Servicing the Client Not Ready
A trainer on our staff asked at our role play meeting last week, “What do you do with someone without any goals?”
What we know about stages of changes, tells us he’s in pre-contemplation. What we know about the fact that he just recently joined the fitness center is in congruent with that. So you have to ask.
“What prompted you to join the club? What was it about now? What made it a good idea?”
In our business we sometimes have a great special that for someone who wants to join is too hard to pass up. Yet, that is not a sufficient answer to why they’d been thinking about it in the first place. There is an answer you need to get to about why. Do they know fitness is important, it seemed like a good thing to do, did someone else tell them they should do it, there is something there. If you find out someone else is behind it, you have gained information. The person in front of you isn’t totally opposed to it, knowing that by joining he’ll have to use it for it to do some good.
The trainer reported that the man didn’t have any goals. He didn’t want to lose weight, didn’t want better cardiovascular fitness or more energy or endurance. She was looking for typical goals someone will give her like weight loss that she could run with but didn’t get them. She was stuck knowing what to do.
You’re not going to motivate someone to have a goal that YOU think is important. It’s not even your job to do that. People find all kinds of value in belonging to a club. It may be that the social component was of greater value for him. It may be his spouse also joined or a friend did and they agreed to take advantage of this new member session because it was free.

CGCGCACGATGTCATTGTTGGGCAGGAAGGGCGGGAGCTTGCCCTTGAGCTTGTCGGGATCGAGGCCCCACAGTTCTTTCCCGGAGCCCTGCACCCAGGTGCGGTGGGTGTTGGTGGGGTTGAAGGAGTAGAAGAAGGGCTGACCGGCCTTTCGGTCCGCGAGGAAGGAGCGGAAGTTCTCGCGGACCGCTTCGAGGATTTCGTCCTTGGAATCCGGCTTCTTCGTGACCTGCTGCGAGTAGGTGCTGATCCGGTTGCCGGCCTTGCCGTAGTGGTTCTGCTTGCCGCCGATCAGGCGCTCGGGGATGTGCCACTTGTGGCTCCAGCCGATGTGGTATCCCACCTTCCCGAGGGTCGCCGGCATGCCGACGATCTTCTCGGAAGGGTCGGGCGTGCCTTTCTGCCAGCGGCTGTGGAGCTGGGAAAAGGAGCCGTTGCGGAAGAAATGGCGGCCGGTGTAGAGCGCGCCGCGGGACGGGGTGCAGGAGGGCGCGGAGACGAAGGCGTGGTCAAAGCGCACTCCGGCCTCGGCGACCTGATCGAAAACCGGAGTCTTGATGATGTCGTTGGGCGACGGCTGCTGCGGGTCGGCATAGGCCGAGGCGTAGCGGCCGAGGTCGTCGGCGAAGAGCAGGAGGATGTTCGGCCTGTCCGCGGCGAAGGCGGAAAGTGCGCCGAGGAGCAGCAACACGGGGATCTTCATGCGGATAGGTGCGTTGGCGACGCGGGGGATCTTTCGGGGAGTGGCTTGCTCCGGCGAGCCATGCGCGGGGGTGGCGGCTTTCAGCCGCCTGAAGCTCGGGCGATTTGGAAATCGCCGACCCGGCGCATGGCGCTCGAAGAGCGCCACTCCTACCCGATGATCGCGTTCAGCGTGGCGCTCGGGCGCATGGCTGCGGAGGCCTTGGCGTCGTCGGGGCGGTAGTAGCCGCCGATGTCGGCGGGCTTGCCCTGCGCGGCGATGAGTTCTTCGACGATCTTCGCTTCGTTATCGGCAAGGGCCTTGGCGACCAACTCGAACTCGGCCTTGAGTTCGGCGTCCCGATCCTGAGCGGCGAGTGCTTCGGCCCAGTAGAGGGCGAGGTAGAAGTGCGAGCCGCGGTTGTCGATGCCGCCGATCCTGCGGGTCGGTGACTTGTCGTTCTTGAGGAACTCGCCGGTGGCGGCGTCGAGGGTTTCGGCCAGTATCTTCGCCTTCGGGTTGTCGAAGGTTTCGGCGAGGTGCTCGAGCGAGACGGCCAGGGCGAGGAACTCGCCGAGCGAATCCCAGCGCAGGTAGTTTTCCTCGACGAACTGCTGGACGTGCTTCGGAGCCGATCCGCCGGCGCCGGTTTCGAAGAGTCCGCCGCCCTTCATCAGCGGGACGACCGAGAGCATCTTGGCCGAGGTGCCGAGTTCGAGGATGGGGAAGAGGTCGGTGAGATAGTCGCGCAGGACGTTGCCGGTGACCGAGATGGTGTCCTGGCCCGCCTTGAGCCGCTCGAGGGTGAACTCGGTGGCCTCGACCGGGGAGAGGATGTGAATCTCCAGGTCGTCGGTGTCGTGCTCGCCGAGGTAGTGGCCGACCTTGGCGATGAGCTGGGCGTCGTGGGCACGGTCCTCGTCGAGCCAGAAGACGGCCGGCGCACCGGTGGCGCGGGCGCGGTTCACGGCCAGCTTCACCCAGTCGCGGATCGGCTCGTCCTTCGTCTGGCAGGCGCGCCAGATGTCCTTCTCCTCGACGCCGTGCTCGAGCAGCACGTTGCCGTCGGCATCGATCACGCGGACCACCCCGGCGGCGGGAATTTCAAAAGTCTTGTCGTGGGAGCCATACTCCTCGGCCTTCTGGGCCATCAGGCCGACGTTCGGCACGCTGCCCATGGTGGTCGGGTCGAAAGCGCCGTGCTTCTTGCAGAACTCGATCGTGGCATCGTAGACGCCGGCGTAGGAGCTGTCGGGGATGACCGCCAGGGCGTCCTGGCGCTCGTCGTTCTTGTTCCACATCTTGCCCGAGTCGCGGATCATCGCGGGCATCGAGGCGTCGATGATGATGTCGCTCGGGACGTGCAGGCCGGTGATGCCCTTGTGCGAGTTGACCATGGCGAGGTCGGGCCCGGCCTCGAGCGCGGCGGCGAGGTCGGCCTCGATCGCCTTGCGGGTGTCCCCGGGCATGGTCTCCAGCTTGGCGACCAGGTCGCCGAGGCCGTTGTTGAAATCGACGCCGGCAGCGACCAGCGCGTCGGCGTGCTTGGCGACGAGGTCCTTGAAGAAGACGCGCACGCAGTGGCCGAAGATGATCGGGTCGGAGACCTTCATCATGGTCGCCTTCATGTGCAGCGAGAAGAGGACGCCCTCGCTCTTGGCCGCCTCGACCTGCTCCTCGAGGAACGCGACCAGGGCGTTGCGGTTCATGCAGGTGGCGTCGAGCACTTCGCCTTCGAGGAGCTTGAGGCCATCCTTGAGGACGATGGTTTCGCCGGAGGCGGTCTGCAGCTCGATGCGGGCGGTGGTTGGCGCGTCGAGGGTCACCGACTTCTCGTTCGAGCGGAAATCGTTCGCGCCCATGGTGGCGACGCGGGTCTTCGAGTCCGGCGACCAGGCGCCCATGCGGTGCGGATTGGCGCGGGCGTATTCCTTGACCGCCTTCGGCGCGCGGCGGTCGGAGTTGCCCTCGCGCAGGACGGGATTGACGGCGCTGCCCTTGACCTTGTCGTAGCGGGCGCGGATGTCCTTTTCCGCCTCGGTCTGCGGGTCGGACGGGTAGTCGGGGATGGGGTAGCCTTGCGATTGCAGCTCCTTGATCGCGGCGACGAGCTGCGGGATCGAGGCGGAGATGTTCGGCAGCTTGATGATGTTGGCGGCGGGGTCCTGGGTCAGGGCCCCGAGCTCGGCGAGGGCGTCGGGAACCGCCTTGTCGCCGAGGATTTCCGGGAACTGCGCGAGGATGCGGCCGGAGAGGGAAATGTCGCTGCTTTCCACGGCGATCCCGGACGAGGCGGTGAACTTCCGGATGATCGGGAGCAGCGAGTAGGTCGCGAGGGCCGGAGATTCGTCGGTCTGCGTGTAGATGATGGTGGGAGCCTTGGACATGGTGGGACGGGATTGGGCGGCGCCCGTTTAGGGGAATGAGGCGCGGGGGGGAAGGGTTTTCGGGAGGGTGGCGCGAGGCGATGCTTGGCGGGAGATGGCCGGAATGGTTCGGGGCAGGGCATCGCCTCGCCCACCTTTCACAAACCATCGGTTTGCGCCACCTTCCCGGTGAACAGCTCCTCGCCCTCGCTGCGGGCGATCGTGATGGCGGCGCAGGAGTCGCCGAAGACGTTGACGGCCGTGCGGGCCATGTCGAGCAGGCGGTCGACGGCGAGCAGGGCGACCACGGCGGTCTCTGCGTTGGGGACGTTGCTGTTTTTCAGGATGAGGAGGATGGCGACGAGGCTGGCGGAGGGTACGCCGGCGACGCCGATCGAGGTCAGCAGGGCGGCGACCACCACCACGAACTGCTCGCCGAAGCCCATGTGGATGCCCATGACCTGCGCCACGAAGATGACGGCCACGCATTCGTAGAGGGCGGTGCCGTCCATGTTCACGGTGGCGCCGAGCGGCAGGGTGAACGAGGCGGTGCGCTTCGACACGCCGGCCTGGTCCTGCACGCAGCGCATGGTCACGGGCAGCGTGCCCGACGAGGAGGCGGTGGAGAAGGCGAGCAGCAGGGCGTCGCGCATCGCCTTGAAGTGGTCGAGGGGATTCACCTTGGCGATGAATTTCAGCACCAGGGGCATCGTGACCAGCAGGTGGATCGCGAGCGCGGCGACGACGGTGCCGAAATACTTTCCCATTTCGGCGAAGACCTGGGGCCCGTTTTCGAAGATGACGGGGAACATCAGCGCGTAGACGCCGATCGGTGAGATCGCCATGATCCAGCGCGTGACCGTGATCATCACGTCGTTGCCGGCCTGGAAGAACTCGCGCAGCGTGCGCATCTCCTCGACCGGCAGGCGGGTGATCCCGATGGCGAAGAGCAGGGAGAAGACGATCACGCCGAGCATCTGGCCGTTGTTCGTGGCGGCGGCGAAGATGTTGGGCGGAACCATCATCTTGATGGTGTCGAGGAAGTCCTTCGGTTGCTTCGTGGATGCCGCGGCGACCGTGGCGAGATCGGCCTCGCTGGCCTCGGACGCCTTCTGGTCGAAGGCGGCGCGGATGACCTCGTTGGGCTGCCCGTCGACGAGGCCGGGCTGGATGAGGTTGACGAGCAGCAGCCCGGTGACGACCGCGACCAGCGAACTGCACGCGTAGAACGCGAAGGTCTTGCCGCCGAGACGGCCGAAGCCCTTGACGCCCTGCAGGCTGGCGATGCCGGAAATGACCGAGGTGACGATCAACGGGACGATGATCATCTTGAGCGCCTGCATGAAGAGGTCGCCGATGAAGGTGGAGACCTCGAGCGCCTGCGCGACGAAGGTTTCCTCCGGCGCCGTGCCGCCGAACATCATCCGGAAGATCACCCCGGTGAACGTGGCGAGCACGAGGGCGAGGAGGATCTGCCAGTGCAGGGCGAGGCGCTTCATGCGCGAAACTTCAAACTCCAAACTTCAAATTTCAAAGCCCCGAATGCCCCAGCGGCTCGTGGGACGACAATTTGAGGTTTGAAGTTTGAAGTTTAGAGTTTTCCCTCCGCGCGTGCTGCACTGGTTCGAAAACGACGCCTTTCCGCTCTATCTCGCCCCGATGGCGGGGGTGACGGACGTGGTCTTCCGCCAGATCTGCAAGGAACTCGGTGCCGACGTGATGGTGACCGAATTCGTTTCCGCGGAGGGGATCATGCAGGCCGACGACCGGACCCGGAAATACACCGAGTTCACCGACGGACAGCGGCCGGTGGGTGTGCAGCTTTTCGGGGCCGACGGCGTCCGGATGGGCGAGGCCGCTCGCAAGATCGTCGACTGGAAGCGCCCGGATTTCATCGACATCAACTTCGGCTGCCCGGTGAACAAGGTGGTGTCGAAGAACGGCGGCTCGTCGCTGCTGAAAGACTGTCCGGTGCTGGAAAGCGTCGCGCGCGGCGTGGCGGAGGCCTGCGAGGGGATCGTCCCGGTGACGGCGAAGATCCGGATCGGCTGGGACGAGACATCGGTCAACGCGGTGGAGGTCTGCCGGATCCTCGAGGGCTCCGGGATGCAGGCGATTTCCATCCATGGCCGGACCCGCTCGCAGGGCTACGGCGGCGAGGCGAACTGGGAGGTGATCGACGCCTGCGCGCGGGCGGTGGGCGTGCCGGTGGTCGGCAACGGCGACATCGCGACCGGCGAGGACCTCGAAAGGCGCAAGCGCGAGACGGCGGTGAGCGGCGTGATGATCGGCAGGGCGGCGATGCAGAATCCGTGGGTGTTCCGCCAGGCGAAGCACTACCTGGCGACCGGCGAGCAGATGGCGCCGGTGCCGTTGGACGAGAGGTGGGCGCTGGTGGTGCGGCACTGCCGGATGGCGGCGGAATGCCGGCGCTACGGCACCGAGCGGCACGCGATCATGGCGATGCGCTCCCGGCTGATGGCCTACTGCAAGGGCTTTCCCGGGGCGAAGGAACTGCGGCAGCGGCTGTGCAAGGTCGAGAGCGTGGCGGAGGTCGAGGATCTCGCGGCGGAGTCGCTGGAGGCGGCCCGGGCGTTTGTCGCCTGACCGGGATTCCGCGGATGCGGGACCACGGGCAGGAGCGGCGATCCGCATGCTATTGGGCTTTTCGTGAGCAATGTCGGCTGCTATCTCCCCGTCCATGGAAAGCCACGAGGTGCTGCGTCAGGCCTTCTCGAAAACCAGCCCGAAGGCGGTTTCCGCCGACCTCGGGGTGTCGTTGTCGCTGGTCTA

So what would you do with that? Ask how the potential client intends to use the club. Will he be using the pool or the tennis courts? Will he be using the steam room and sauna?
What can you do to enhance his visit? Meet him where he is at and be realistic.
To the trainer the client looked overweight and out of shape. She wanted him to say “lose weight” or “get in better cardiovascular shape” or relay info a doctor had suggested for him. She had nothing to grasp onto.
Not every client is going to be cookie-cutter. That’s OK. Learn to adapt. What moves someone out of pre-contemplation? Information about what else is out there, the possibilities, and what specific activities can do for you.
Point out how he could enjoy the pool, fitness classes that would be first on the list for him to try. Learn more about who this person is and what his career is or was and you’ll know a little more about him. Does he enjoy sports? He may be competitive with himself so that you could help him set goals of initially 20 minutes then adding two a week to treadmill time while he enjoyed the cardio theater feature you have.
A good experience goes a long way. Good in the eyes of the client is what is important. Not in your eyes as the trainer. You may know what’s best for him, but he’s got to want to change first.
Ask better questions of a client and you will get better options. Even though he is there because “it’s free” there is more reason behind it. Time is valuable to each of us. We don’t readily give up time unless we think we’ll gain something from it!
What do you most want to learn by the time our session concludes today? Here are a couple options…after some initial assessments I can show you some of the machine weights appropriate for you, introduce you to some cardio equipment and make sure you know what to do when you come in; or we can go over some specific questions you have about the club or fitness. Which of those is most appealing to you?